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OUR LORD JESUS CHRIST, KING OF THE UNIVERSE (Year A) 22nd November 2020

A reading from the Holy Gospel according to Gospel Matthew 25:31-46
Jesus said to his disciples, “When the Son of Man comes in his glory, and all the angels with him, then he
will sit on the throne of his glory. All the nations will be gathered before him, and he will separate people
one from another as a shepherd separates the sheep from the goats, and he will put the sheep at his right
hand and the goats at the left. Then the king will say to those at his right hand, ‘Come, you that are blessed
by my Father, inherit the kingdom prepared for you from the foundation of the world; for I was hungry and
you gave me food, I was thirsty and you gave me something to drink, I was a stranger and you welcomed
me, I was naked and you gave me clothing, I was sick and you took care of me, I was in prison and you
visited me.’
Then the righteous will answer him, ‘Lord, when was it that we saw you hungry and gave you food, or thirsty
and gave you something to drink? And when was it that we saw you a stranger and welcomed you, or
naked and gave you clothing? And when was it that we saw you sick or in prison and visited you?’ And the
king will answer them, ‘Truly I tell you, just as you did it to one of the least of these who are members of my
family, you did it to me.’
Then he will say to those at his left hand, ‘You that are accursed, depart from me into the eternal fire
prepared for the devil and his angels; for I was hungry and you gave me no food, I was thirsty and you gave
me nothing to drink, I was a stranger and you did not welcome me, naked and you did not give me clothing,
sick and in prison and you did not visit me.’
Then they also will answer, ‘Lord, when was it that we saw you hungry or thirsty or a stranger or naked or
sick or in prison, and did not take care of you?’ Then he will answer them, ‘Truly I tell you, just as you did
not do it to one of the least of these, you did not do it to me.’ And these will go away into eternal punishment,
but the righteous into eternal life.”

WHAT SHEPHERDING REQUIRES



While today's feast is called The Solemnity of Christ the King, each reading employs images of shepherds and shepherding. Each offers insight into what shepherding means, not just in physical terms but also in terms of a worldview. The image of a shepherd was a metaphor for kingship in ancient Israel and throughout the Near East. Ezekiel (First Reading) who was the prophet of Jewish refugees in Babylonia depicts God as a shepherd gathering in the scattered sheep. God is a seeker after the strays, the injured and the unwell.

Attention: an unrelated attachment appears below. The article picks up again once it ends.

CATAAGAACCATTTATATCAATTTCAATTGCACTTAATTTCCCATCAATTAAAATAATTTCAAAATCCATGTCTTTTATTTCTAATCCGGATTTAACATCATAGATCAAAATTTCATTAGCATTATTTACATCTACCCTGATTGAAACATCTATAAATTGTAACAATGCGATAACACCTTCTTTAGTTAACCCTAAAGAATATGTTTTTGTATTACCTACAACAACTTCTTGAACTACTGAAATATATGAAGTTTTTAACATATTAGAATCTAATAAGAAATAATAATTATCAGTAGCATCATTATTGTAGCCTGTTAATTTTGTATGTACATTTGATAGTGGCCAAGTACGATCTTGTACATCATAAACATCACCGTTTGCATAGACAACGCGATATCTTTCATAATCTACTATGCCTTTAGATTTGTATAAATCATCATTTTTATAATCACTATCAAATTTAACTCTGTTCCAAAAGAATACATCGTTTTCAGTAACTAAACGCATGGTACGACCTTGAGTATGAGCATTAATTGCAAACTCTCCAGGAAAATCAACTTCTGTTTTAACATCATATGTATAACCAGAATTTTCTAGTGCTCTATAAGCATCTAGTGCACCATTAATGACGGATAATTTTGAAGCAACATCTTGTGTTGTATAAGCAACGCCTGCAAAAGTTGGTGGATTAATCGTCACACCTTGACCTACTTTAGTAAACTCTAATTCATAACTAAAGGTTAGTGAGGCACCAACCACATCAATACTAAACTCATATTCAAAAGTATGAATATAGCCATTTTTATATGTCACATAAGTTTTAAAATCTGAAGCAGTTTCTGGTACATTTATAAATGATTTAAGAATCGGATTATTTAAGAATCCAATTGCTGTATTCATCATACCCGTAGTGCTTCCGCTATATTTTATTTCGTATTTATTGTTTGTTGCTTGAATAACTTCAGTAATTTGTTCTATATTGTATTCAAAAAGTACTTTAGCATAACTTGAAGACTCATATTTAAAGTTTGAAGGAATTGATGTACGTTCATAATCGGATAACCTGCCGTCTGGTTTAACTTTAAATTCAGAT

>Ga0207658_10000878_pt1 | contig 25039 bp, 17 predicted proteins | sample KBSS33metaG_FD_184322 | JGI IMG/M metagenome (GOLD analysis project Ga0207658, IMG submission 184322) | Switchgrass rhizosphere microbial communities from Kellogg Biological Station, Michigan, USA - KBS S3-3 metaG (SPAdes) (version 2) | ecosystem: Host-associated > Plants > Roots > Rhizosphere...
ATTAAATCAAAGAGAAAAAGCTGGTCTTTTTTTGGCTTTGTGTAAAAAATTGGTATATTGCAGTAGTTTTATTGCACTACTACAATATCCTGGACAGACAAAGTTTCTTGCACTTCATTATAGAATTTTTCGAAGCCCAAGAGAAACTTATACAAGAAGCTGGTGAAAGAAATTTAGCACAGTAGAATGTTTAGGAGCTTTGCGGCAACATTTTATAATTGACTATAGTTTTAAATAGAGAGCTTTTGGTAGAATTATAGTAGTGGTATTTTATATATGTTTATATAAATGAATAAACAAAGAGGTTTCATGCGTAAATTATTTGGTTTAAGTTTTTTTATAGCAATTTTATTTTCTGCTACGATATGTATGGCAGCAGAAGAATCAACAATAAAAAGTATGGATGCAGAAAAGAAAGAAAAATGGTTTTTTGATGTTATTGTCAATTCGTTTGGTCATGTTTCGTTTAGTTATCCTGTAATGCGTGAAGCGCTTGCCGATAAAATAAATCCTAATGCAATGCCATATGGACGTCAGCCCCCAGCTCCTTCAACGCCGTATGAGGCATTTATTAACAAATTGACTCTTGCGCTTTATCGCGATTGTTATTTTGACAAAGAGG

He also knows how to shepherd the sleek and the strong. In this reading we also detect a reference to judgment between the sheep and goats. Psalm 23 (Res. Ps.) represents shepherding as an act of accompaniment; God working within the community as its members bear each other up in evil times. The Psalmist describes God's role, showing how accompaniment becomes deliverance. For Matthew, the shepherd sorts out those who opt for the kingdom and those who opt out, the sheep and goats. Fritz Etchenberg in his woodcut, "The Christ of the Breadlines", depicts Jesus as the central figure in a line of homeless and hungry men and we ask today where we might stand? Jesus examines how people responded to the dispossessed during their lives.
Those judged to be honorable and those judged to be dishonorable give the same response in the Gospel, " Lord, when did we see you hungry, and feed you or thirsty and gave you to drink...?" The honorable did the right thing, not because they saw Jesus, they admit as much. They simply saw and responded to people in need. Our tendency to blame poverty on the poor makes it hard for us to take this passage seriously.
When we profess Christian faith we profess that the dispossessed - the ones left out of the marketplace - the disposable ones - actually matter. The market may not have a place for their particular skills, but God finds them invaluable. According to Matthew, the closest we can come to a face-to-face encounter with Jesus is to be fully present to the poor and marginalised. The Last Judgment is about God shepherding us into the finality of our choices. Once there, we may gain the capacity to accompany others and inherit the kingdom, having learnt it from the Dispossessed One. Today's Gospel calls us to love, share, and feed, welcome and clothe one another. When we do we will discover that Jesus is truly present in all our brothers and sisters.

Kevin Lyon
Archdeacon of Glendalough


 


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